We just finished our first “official” week for this year, and started the second. I spent time each night with our plans (because this past spring, I started using this method of planning. It is amazing.). Each of my girls had the majority of her subjects assigned. I chose not to include a few things last week, because with other things going on (the boys starting in a new school, for example), our schedules were busy and tight. Before Monday even came and went, I knew this was not a week for a full-load.
What I didn’t realize was how much time would be spent on responsibility.
Doesn’t it seem like responsibility is such a key life-skill, but so hard to teach and instill? Please tell me I am not the only mother struggling with teaching responsibility.
Sarah of Amongst Lovely Things once wrote that “homeschooling is all about relationships and relationships just aren’t efficient.” They take time to cultivate and nurture. Little can be rushed in a relationship.
Likewise, little can be rushed in building character. And when the time is right to have these lessons in building character, in growing, in relationship–it’s usually inconvenient. It’s when dinner is almost ready, or when you’re rushing out the door, or when other lessons are on the schedule, or when you’re on the phone to a friend you haven’t spoken to in weeks, or…
My carefully crafted plans of each night? Not a single set of daily plans were completed at the end of the day, or week. I’m pretty sure the Latin books didn’t even make it off the shelf, even though I planned for Latin each day. Work on spelling took a backseat. Math drill? Got that done once.
Why did this happen?
I decided to let my girls start taking responsibility for how they spend their time. I took advantage of opportunities to teach responsibility for actions. The result? Lessons are pushed to next week. Playtime suffers because wasting time early in the day means having to finish up lessons until clearing the table for dinner. Incomplete lessons means no chance for staying up on the weekend to watch a favorite show.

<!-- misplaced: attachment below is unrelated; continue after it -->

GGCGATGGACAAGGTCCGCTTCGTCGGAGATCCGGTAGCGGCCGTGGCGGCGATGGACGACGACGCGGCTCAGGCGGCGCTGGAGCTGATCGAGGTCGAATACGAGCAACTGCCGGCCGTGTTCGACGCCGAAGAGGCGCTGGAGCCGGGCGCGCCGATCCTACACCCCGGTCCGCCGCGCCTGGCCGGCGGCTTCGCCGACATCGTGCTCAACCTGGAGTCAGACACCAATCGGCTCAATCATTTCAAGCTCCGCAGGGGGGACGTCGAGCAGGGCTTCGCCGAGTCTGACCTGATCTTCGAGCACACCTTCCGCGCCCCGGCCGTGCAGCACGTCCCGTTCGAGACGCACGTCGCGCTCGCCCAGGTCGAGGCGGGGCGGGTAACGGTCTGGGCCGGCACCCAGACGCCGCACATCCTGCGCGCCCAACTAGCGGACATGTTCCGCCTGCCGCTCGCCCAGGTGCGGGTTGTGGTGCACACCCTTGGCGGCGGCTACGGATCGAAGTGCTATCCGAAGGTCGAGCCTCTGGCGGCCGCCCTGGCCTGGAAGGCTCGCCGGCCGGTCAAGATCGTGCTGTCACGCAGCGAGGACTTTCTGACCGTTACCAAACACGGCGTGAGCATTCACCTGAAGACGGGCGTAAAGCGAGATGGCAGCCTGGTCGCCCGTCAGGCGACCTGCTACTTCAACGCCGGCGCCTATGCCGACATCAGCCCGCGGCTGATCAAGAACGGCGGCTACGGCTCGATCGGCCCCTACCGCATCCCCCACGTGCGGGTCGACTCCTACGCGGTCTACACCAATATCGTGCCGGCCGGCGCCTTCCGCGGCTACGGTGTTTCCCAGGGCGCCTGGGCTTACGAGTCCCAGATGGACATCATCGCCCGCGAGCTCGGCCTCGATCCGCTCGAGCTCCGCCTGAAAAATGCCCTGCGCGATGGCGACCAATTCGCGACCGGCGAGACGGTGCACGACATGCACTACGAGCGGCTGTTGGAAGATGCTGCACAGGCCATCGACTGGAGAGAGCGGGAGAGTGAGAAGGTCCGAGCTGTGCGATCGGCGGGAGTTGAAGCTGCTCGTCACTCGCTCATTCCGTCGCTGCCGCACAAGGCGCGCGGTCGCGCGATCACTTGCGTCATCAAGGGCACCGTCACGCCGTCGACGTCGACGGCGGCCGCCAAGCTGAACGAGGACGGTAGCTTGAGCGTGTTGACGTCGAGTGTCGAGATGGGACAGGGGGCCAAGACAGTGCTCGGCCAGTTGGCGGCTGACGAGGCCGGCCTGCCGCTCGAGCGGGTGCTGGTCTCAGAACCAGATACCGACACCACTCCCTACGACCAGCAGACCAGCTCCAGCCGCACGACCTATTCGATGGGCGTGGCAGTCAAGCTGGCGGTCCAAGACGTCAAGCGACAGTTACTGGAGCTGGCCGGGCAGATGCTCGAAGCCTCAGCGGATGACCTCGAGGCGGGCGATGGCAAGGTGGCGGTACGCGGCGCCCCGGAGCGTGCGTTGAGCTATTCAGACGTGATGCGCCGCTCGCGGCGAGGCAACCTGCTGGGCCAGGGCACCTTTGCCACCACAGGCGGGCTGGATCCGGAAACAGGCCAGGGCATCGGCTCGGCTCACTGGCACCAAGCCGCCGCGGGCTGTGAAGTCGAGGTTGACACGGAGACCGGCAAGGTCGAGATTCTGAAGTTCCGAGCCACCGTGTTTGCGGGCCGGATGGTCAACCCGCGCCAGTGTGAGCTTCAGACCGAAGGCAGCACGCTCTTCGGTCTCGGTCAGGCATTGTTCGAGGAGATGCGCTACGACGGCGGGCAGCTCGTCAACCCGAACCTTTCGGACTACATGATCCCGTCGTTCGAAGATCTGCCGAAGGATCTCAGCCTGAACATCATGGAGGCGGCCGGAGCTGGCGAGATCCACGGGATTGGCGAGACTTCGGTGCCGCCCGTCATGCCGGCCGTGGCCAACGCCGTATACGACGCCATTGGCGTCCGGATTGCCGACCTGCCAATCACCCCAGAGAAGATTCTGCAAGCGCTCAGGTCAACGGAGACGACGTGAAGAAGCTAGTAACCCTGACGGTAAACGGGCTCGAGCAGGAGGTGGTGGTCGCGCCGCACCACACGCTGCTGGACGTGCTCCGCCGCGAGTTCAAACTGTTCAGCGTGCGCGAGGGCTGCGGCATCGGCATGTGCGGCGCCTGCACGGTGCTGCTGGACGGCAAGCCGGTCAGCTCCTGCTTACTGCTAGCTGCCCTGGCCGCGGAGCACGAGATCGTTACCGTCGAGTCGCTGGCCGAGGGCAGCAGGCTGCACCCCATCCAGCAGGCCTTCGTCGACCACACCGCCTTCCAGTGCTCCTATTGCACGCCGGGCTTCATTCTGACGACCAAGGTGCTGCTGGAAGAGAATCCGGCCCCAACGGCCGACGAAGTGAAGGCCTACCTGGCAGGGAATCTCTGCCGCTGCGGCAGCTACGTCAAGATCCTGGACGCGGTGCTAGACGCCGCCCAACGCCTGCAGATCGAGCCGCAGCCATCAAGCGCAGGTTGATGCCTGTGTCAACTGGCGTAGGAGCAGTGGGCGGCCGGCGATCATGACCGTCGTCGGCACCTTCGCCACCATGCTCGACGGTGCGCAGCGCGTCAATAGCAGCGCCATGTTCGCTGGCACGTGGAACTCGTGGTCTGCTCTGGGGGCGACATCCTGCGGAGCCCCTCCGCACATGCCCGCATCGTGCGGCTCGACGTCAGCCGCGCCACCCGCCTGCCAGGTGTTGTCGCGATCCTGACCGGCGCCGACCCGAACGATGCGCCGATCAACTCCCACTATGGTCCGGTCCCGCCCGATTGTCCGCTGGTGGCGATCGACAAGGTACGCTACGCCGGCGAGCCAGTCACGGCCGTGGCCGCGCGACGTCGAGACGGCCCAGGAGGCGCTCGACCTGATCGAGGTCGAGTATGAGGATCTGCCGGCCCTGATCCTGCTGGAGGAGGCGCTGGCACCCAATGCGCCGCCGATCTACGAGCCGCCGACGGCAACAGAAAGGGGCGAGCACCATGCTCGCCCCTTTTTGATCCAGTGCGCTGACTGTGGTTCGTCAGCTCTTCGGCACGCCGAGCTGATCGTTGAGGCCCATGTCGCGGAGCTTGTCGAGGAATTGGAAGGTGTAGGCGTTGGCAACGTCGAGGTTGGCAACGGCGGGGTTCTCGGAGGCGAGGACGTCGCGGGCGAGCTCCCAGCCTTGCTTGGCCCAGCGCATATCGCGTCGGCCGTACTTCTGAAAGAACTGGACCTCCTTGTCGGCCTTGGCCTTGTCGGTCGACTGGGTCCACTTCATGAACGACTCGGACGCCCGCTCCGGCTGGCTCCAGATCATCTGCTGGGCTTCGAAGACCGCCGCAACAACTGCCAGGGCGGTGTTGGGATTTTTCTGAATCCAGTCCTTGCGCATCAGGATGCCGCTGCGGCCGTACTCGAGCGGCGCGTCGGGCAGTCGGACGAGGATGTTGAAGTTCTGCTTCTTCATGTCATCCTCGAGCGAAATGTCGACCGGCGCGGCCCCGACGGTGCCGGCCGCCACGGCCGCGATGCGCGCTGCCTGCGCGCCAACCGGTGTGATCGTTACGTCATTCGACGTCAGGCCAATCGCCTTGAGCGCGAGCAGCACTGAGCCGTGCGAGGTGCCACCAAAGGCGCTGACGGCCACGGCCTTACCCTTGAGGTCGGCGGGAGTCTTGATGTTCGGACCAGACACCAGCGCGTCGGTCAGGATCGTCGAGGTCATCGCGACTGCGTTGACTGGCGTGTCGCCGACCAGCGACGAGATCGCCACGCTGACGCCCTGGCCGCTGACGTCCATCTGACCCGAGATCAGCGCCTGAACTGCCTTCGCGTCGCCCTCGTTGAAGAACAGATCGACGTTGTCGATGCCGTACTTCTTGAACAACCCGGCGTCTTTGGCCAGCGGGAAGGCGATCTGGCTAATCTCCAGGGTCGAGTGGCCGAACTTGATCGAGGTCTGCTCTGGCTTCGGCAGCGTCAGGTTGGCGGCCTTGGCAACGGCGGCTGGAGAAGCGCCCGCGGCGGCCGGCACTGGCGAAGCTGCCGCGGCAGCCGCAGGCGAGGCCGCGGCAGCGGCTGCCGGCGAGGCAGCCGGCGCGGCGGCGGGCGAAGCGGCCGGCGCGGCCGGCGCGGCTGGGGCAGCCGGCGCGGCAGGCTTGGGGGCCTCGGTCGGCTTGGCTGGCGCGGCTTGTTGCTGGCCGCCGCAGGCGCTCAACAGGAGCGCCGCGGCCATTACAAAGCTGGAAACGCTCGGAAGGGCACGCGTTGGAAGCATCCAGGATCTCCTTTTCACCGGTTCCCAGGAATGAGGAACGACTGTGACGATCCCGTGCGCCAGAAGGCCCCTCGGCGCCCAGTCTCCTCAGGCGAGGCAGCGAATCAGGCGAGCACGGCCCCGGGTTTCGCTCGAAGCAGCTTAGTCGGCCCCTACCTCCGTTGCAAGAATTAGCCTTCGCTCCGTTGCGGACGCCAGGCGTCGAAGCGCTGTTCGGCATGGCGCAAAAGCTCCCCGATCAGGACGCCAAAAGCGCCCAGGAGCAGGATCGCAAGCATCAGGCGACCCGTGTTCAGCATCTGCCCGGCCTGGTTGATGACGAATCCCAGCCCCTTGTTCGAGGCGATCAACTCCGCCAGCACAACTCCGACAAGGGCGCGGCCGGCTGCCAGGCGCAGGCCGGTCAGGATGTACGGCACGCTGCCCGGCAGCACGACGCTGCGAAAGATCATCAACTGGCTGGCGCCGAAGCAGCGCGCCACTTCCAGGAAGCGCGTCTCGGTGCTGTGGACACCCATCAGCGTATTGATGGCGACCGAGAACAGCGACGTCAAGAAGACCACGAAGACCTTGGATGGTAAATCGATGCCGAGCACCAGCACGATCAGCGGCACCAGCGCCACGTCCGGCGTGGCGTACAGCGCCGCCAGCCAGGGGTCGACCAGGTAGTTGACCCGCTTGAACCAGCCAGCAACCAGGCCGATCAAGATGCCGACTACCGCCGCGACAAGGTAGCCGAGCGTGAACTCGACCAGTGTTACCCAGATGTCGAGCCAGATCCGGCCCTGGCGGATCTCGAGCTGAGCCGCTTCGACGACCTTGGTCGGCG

On Friday, after a turn of events when my 4th grader found herself needing to take care of a small, silly task to take responsibility for some actions, she complained to me “I could have had most of my school work done by now!” Yes, dear, you could have. “It’s your fault because you’re making me …” Nope, sorry. Not my fault. “Sweetie, this is a time for you to take responsibility for your own actions,” I said, as I completely turned my back on the blog post I was writing (and is yet unfinished) to give her all my attention, “You’re right. You could have finished nearly all of your lessons by now. It was and still is completely your choice to do the small thing I asked and then get right to your lessons. I am ready for you as soon as you take that step.”
This was a situation I could have “fixed” more quickly, because I could have done the small, silly task. But I saw how it could be a valuable learning experience for my daughter. She was, after all, responsible for a lost item, and even though I could have “helped” and replaced it in under 30 seconds, I didn’t. I had a good feeling she would choose stubborn refusal over quickly helping, I knew it would delay her lessons for some time, but the book lessons are always less important than the life and relationship lessons. After all, how good is book-learning if a child doesn’t gain self-discipline, kindness, responsibility, and a host of other good character traits along the way?
Responsibility can be learned in all sorts of ways: with a special job around the house (aka chores), getting school things ready the night before (when children participate in a co-op, for example), helping make lunch, putting away clothes.
Responsibility can be reinforced when a child feels the effects of not being responsible, such as missing out on playtime when chores aren’t done, or clothes aren’t clean because they weren’t brought to the washer, or they’re missing out on playing outside when time on lessons was ill-spent.
This year, I’m going to nag less, and let life speak more. My girls are certainly old enough to experience and learn from those life lessons. I’ll remind them, but not all day long. And when life speaks and they grumble, I’ll calmly remind them how being responsible with time and actions makes a difference.
Do you have any tips for helping children learn responsibility? I’d love to hear them!